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One Big Reason The National Debt Is $16.7 Trillion

use it or lose it spending

A new study by two professors proves that federal spending is not just out of control — instead it is completely insane. The paper proves that federal agencies are in a mad rush to spend money even with the budget crisis and a government shutdown – and with the national debt at $16.7 trillion.

The rush is triggered by the federal government’s end of the fiscal year, the time when the new budget year kicks in on October 1. The months of August and September are affectionately known as “Use it or Lose It Season” in federal offices and amount to a spending spree, according to The Washington Post.

Use it or Lose it Season; Spend Now to Spend Later

What happens is that agencies rush to spend any extra money they before October 1 so their budgets won’t get cut the following year. They do this because, otherwise, they would have to return any extra money in their budget to the U.S. Treasury — then go begging to Congress for additional funding. Spending in the final week of the budget year is nearly 5 times higher than an average week the rest of the year.

Congress is responsible for this lunacy, US Senator Tom Coburn (R-Oklahoma) noted.

“The way we budget sets it up,” Coburn said in a recent speech, “because instead of being praised for not spending all your money, you get cut for not spending all your money.”

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Every year use it or lose it season results in a wave of ludicrous federal spending. Some examples from this year’s government shopping spree and past seasons uncovered by The Washington Post include:

  • The US Department of Agriculture (USDA) spent $144,000 on toner cartridges.
  • The US Coast Guard spent $178,000 on “cubicle furniture rehabilitation.”
  • The US Department of Veterans Affairs (VA) purchased over a half million dollars’ worth of artwork.
  • The VA paid $27,000 for photographs of sunsets, mountain peaks and country roads to decorate a homeless veterans’ center in Los Angeles.
  • An unidentified agency bought three years’ worth of staples.
  • National Guard units bought so much ammunition that that they couldn’t use it all.
  • Another unidentified agency purchased generators that were never used.

The Washington Post’s David A. Fahrenthold captured the bizzaro world created by “Use It or Lose It” season perfectly when he wrote:

“This is not normal math. But this is not a normal time in Washington. You didn’t save money to spend it later. You spent now, to spend later.”

Salespeople for government contractors are well aware of this insanity and know exactly how to take advantage of it. Fahrenthold noted that a company did $16 million worth of business with federal agencies on Sept. 30, 2013. The company normally has about $2 million a day in sales.

Professors Document the Insanity and Propose a Solution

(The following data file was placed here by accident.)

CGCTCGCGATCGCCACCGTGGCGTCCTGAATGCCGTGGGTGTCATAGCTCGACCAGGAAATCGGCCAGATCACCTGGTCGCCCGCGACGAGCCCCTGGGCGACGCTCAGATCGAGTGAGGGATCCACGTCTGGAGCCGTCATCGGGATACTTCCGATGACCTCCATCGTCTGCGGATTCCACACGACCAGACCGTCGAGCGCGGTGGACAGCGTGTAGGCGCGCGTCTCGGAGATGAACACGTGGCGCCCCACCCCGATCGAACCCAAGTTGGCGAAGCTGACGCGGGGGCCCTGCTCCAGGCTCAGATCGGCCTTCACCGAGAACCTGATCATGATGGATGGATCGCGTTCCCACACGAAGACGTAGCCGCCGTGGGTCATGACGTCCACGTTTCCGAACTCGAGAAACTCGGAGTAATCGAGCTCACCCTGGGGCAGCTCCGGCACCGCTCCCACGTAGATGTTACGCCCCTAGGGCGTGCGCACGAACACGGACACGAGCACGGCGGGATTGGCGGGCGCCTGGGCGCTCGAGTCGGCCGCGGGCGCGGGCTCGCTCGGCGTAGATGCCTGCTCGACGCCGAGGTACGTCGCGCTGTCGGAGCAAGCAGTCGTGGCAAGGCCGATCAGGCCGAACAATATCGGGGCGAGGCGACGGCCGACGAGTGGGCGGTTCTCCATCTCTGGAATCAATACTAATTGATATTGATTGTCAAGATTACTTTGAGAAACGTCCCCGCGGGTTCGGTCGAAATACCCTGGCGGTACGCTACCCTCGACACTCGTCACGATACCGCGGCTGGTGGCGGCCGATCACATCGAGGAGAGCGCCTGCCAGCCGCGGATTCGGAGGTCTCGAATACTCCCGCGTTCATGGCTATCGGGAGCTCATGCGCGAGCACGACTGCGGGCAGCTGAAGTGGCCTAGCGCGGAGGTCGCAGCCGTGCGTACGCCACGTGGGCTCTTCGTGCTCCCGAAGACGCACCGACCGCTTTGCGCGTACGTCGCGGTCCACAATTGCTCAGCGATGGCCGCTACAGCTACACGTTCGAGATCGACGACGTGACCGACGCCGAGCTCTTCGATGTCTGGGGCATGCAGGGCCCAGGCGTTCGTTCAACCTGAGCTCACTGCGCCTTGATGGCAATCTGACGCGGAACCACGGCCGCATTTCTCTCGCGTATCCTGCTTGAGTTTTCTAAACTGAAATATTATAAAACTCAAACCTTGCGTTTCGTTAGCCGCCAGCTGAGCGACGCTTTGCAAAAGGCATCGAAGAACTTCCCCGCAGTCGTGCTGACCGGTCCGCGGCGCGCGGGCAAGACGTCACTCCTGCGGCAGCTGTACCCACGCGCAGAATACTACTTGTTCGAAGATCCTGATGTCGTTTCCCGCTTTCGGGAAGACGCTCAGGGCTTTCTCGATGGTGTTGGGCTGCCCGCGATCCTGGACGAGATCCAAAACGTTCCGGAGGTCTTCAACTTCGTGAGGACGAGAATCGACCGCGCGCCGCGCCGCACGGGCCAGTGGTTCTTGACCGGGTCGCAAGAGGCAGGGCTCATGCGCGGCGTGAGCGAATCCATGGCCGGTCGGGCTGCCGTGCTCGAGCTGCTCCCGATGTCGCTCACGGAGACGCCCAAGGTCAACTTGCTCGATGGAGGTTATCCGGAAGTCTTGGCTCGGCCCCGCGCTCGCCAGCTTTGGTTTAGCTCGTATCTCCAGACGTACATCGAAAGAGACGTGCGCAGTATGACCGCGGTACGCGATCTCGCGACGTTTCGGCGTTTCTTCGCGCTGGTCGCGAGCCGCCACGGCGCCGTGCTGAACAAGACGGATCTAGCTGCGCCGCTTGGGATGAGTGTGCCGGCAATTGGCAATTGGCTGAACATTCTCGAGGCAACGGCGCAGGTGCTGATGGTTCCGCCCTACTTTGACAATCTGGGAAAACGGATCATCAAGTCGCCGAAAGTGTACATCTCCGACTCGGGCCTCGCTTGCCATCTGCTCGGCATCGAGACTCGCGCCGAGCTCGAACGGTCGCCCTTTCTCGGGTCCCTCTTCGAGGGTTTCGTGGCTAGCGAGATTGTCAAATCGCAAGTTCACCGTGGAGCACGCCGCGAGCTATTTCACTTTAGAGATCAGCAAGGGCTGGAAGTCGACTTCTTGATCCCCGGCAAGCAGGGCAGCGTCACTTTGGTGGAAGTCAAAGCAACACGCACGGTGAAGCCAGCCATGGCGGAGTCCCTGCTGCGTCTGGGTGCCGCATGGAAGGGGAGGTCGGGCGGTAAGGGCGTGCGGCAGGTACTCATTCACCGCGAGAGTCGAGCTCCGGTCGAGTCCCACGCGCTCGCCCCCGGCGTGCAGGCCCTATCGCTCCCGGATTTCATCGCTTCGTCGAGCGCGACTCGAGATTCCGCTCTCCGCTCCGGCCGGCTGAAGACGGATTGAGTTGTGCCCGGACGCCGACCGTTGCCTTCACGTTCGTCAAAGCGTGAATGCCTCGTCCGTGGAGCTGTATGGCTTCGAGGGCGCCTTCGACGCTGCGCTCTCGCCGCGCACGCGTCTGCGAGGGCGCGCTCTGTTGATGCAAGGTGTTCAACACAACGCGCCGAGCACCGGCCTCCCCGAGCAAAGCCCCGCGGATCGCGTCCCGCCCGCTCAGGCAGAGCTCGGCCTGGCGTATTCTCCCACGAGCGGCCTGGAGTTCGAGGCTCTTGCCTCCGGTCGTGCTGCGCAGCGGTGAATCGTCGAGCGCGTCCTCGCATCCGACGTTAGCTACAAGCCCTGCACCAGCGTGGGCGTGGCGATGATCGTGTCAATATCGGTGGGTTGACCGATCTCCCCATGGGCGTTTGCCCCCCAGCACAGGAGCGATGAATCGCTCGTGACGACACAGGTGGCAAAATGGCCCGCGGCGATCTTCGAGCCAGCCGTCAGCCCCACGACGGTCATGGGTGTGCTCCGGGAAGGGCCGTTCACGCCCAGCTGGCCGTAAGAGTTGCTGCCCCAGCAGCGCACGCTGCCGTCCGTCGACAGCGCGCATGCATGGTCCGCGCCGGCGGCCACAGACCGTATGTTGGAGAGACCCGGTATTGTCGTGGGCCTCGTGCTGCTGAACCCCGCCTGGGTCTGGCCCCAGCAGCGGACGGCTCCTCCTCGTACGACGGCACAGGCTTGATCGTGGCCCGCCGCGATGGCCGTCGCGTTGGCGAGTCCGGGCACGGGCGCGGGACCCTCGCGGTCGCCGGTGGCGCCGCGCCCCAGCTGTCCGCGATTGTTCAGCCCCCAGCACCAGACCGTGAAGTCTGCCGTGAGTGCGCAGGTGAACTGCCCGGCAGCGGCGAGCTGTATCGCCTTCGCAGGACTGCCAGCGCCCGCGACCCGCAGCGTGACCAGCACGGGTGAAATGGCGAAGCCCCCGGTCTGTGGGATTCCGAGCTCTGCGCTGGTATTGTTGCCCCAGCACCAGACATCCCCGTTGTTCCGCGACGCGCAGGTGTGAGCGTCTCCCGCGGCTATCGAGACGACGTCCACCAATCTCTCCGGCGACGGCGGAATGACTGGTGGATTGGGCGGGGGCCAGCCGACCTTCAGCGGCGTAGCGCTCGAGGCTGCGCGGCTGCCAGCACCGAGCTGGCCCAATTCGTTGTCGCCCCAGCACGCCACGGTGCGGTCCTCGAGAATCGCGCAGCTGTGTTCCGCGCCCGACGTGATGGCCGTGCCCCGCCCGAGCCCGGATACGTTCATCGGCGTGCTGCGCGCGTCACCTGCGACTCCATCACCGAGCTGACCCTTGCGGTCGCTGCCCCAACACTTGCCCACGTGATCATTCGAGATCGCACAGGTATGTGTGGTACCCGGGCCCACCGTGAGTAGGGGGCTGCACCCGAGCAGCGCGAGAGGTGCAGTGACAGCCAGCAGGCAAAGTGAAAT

“Use it or Lose Season” is now such an established phenomenon that two college professors, Jeffrey Liebman of Harvard and Neal Mahoney of the University of Chicago wrote an academic paper about it. They called their tome: Do Expiring Budgets Lead to Wasteful Year-End Spending? Evidence from Federal Procurement.

The two looked through $130 billion of federal contracts for information technology and made the following conclusion:

“We document that spending in the last week of the year is 4.9 times higher than the rest of year weekly average.”

The professors noted that federal agencies build up a sort of reserve fund to cover unforeseen costs over the year. Then as October 1 approaches they note: “If the demand does not materialize, they must rush to spend these resources on low quality projects at the end of year.”

There is a simple and very rational solution to this stupidity the professors and The Wall Street Journal noted: federal agencies could be allowed to simply roll unused funds over into next year’s budget. That would give the agencies an incentive to curtail spending and save taxpayers’ money.

Unfortunately, as Senator Tom Coburn pointed out, Congress doesn’t allow that to happen. So Use it or Lose season continues year after year to the delight of federal contractors and Washington-area Mercedes dealers.

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  1. All these are bad, but several wars that were not paid for and a bailout caused by bankers who have NOT been prosecuted probably had more to do with it.

  2. The spending down of budget money at the end of the year IS terrible, but it is not unique. When I worked for a large telecommunications company over two decades ago, we had the same issues in management each year. As I went to another company, they had the same practices. I was told it is the way of corporate budgets everywhere.
    All of America has apparently bought into this practice. Origin? Who knows. It was some accountant’s “bright idea”, most likely, and probably to make his paperwork easier.
    So why can’t it be chanced? Because “we’ve always done it that way”. Same old issue that has caused our educational systems, and so many other industries to be stuck in bad practices for decades!

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